Some recommend stern standards.
Others say float along.
He says, take it as it comes,
meaning, of course, as he hands it out.
But, society did not allow her to be herself. Some recommended following the “stern standards” of the conventional society. Here, the term “stern” infers the unrelenting and authoritarian side of patriarchy.
Some of them told her to float along with other women. In this line, the poet uses a metaphor for floating downstream. So, the stream stands for the patriarchal standards. In order to belong to this society, she has to float along, not knowing where this stream will lead her.
The following lines allude to the saying of Christ. In his testament to mankind, Christ advised humans to accept whatever comes their way. They have to always be ready for the things that the creator sends them, be it good or bad. Furthermore, the speaker emphasizes the fact by using the expression “of course”. It seems that the poet is depicting Christ as a symbol of patriarchy in these lines.
I wish I could be a
smiling endlessly, vacuously
like a plastic flower,
saying Child, learn from me.
In the fourth stanza of “Bequest”, the speaker expresses her wish to be a “Wise Woman”. Who is a “Wise Woman” from society’s point of view? A woman who knows only the art of smiling, not the art of being self-satisfied, is the one who is “Wise”. She is “Wise” as she has taken the deliberate decision of accepting the norms unquestionably. Otherwise, everyone knows what would have happened with her.
Now, the speaker’s smile reflects a sense of fakeness. No matter whether her heart is devoid of happiness or not, she has to keep smiling in order to hide her old, mental scars.
In the following lines, the poet uses a simile to compare two distinct ideas, a plastic flower and the smile of the speaker. A plastic flower is an imitation of reality, empty of the spontaneity of life. Likewise, now the speaker is devoid of the emotions that make a human, “human”.
In the manner of Christ, now she teaches the art of heartless smiling to her child. What else could she teach her future generation whose real self is crushed at an early age?
It’s time to perform an act of charity
bequeath the heart, like a
spare kidney –
preferably to an enemy.
In the final stanza of “Bequest”, de Souza’s speaker ironically says that she is going to perform an “act of charity” like Christ accepted crucifixion for the sake of humankind. But, the speaker is performing a sacrifice not for others, but for redeeming herself from her mental sufferings.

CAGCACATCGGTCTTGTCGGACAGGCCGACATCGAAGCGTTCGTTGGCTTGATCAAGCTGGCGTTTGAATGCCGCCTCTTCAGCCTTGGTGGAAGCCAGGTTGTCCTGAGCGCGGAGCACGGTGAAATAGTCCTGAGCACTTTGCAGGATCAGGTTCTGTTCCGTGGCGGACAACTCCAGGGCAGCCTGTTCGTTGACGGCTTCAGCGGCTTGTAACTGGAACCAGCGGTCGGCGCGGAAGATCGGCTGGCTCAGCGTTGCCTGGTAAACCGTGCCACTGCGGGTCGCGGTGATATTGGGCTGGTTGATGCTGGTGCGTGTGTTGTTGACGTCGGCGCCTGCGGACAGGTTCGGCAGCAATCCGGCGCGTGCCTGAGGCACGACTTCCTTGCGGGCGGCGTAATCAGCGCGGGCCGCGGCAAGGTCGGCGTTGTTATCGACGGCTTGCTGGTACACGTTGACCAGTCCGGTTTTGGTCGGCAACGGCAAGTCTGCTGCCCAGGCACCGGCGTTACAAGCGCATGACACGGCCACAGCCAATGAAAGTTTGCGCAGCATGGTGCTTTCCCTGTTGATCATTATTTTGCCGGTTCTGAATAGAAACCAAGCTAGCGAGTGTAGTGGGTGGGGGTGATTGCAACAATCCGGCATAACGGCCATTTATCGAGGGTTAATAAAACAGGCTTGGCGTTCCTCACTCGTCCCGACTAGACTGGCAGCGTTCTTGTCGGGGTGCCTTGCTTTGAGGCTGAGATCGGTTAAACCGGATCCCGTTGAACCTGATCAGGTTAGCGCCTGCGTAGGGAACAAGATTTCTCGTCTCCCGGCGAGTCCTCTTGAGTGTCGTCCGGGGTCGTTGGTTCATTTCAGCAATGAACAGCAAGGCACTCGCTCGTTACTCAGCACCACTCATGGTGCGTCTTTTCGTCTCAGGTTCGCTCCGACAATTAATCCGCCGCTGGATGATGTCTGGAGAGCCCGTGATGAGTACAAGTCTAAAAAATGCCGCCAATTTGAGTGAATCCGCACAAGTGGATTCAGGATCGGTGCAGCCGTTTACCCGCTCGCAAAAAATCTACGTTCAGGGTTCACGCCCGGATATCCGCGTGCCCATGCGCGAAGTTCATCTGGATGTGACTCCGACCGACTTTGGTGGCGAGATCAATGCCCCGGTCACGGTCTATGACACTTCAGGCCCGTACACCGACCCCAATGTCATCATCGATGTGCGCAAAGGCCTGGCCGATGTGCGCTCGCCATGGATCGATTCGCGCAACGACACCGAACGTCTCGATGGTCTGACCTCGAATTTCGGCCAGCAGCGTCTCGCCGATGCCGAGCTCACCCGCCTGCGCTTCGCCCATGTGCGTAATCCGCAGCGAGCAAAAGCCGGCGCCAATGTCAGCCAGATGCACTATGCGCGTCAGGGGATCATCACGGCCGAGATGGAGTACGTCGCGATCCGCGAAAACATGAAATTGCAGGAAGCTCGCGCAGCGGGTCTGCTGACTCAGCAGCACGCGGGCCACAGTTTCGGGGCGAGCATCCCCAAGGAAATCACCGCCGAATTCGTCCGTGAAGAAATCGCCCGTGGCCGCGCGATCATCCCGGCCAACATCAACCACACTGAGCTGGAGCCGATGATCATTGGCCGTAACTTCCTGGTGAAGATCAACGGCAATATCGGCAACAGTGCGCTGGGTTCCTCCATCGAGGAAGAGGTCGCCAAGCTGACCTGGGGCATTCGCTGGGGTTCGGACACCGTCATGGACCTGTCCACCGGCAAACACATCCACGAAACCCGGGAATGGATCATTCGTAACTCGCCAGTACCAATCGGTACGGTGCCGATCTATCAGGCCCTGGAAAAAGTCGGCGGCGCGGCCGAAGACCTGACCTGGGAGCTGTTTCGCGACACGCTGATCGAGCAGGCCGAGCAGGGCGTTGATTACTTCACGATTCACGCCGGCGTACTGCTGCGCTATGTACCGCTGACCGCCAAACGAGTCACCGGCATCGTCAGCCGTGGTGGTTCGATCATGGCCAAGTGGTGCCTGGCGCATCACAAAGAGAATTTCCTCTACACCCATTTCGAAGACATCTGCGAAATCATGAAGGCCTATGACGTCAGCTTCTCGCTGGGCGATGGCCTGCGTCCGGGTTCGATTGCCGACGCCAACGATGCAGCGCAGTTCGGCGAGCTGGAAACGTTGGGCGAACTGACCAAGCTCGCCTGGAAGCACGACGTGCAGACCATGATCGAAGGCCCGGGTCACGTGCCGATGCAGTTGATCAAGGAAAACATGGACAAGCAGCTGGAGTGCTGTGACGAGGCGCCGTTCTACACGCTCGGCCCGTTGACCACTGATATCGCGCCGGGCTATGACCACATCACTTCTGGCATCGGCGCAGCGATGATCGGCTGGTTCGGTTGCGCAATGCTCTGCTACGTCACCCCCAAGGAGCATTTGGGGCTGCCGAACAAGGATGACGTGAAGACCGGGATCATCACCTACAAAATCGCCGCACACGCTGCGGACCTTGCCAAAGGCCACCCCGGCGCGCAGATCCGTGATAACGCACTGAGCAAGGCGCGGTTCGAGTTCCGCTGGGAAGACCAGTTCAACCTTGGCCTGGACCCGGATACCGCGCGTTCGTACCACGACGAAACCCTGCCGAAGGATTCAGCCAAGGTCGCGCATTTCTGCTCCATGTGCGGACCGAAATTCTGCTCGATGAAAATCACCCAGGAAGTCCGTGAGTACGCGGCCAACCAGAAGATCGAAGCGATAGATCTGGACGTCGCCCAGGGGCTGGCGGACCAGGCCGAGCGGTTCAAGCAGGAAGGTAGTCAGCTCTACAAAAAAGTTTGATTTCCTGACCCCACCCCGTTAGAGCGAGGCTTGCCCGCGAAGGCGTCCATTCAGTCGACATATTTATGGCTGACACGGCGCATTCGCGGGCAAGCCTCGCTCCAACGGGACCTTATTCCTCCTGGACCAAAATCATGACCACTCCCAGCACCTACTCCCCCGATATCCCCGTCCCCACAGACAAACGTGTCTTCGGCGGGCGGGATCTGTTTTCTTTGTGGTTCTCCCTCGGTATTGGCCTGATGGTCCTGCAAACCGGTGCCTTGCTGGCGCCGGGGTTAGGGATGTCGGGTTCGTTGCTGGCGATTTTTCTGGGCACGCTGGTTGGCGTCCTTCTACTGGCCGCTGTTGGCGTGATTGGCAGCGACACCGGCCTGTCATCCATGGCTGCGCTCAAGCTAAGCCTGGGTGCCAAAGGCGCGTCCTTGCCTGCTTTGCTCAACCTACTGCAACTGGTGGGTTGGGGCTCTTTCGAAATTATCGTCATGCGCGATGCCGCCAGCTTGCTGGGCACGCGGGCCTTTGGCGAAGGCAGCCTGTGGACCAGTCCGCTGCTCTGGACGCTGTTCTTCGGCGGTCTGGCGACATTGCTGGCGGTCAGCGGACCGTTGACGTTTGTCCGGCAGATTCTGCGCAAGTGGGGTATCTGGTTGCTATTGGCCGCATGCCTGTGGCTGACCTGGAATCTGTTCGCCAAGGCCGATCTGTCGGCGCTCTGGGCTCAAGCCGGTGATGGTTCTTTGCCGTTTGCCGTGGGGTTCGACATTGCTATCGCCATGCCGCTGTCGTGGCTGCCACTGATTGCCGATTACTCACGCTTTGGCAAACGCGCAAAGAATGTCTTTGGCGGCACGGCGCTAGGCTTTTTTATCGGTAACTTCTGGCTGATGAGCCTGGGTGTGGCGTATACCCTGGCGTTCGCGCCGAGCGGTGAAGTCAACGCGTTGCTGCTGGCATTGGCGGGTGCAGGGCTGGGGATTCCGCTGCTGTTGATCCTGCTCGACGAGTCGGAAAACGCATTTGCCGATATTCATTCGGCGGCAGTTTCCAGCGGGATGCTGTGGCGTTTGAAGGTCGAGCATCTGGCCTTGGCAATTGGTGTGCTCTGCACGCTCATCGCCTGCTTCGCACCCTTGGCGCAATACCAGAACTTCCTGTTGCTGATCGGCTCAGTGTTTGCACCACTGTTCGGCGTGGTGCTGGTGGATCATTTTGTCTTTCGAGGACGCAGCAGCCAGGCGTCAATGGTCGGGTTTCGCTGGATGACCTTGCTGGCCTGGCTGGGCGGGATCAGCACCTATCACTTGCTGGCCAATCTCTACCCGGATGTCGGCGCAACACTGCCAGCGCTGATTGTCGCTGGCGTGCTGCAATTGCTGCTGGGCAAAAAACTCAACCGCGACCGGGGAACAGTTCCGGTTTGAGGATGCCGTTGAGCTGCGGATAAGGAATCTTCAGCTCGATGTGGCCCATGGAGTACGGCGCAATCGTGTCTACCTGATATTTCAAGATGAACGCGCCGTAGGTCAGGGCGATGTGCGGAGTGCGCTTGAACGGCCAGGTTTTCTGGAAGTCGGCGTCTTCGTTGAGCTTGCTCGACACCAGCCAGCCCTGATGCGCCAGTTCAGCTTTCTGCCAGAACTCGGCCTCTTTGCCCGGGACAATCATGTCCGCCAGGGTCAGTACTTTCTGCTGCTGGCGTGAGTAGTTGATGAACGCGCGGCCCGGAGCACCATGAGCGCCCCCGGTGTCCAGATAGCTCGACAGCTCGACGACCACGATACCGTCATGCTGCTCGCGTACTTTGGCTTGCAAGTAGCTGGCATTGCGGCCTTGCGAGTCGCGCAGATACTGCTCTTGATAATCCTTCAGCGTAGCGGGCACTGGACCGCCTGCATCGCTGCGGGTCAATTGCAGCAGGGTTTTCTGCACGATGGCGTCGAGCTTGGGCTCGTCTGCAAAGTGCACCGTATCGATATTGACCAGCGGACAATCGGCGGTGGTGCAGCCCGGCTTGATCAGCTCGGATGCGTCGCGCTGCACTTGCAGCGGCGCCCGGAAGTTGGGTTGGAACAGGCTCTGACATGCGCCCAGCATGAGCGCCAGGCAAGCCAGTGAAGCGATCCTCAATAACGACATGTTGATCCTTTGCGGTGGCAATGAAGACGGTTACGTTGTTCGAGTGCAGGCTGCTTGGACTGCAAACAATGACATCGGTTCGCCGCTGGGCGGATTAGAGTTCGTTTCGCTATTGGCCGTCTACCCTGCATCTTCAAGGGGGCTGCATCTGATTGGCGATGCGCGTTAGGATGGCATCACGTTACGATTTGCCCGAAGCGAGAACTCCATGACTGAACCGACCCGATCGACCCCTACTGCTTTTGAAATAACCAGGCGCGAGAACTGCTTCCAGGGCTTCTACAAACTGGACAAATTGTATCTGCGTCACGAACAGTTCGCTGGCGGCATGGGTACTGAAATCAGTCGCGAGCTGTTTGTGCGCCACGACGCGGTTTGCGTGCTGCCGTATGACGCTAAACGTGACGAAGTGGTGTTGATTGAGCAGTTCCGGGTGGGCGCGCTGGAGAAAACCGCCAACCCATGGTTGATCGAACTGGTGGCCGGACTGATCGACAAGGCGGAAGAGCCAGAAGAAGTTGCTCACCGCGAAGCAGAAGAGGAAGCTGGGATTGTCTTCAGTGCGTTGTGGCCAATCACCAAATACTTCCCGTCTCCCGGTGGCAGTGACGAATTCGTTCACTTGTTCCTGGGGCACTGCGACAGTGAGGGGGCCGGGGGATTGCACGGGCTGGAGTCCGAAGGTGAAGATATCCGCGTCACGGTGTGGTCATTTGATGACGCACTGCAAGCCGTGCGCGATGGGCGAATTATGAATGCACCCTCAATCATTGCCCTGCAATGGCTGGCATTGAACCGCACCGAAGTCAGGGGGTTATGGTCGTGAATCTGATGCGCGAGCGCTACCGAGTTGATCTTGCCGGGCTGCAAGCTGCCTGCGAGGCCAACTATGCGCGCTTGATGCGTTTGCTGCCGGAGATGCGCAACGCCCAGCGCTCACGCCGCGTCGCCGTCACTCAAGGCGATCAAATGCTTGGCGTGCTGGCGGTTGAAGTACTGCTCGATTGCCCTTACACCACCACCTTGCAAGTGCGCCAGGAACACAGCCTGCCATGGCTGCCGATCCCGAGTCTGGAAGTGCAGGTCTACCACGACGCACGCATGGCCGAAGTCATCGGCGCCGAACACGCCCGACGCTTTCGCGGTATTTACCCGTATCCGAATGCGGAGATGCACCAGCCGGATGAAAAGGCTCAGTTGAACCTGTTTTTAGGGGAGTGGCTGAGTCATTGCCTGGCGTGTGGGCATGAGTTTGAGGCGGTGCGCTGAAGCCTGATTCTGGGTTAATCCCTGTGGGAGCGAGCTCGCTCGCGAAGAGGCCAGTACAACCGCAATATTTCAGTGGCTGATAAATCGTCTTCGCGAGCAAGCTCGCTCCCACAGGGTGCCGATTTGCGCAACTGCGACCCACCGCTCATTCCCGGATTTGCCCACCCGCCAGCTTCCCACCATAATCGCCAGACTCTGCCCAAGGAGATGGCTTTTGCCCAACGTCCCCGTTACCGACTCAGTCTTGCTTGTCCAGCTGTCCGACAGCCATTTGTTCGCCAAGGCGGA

She bequeaths her heart. By using a simile, she compares her heart to a “spare kidney”. In this way, she decreases the value of the most important organ of the body, to an inferior one. It is important to note the meaning behind the term “heart”.
It is used as a metonym for emotions. Eunice’s speaker tries to sacrifice her heart to relieve herself from the pain it constantly causing. The longer it is in her body the more she will feel pain. It will keep reminding her of her mental sufferings for being a woman in a patriarchal society.
It is not that a woman suffers for what others say about her. She suffers most for what her close ones say. Hence, the speaker prefers to bequeath her heart to an enemy, rather than a friend.
“Bequest” appears in Eunice de Souza’s best-known poetry collection Ways of Belonging. It was published in 1990. Her other notable works include Women in Dutch Painting, My Words, and Learn From The Almond Leaf. de Souza was a Goan poet whose works portray patriarchy in Indian society and issues of Indian women. In the poem “Bequest”, she takes a similar stance as Kamala Das took in her poem “An Introduction” to throw light on the effect of social conventions and patriarchal standards on a woman’s mind. She describes how patriarchy reigns in every sphere, be it religion, society, or one’s family.
In Eunice de Souza’s poem “Bequest”, the speaker wishes to perform a sacrifice to redeem herself from her sufferings. In order to do so, she bequeaths her heart, the source of her emotional turbulence, to preferably an enemy.
The speaker smiles in this manner to hide her true emotions. Firstly, she smiles “endlessly” as her face has now turned into a showpiece like a plastic flower. Secondly, she smiles “vacuously” as her heart is devoid of real emotions.
The poem was first published in 1990. It appears in de Souza’s poetry collection Ways of Belonging.
The speaker of this piece is none other than the poet Eunice de Souza herself. She talks in this poem through her poetic persona.
This piece taps on the themes of patriarchy, convention vs individualism, womanhood, and mental suffering.
- Eunice de Souza’s Way of Belonging — Read this posthumous tribute to the poet with an overview of her poetic works.
- Poems of Eunice de Souza — Read the full text of her best-known poems.
- Eunice de Souza’s Life in Poems — Learn about the poet’s exploration of her poetic self through her poetry.
- About Eunice de Souza — Learn about the poet’s life and works.
- Biography of Eunice de Souza — Read more about the poet and her literary works.
Explore More Eunice de Souza Poems
- “Advice to Women”
- “Catholic Mother”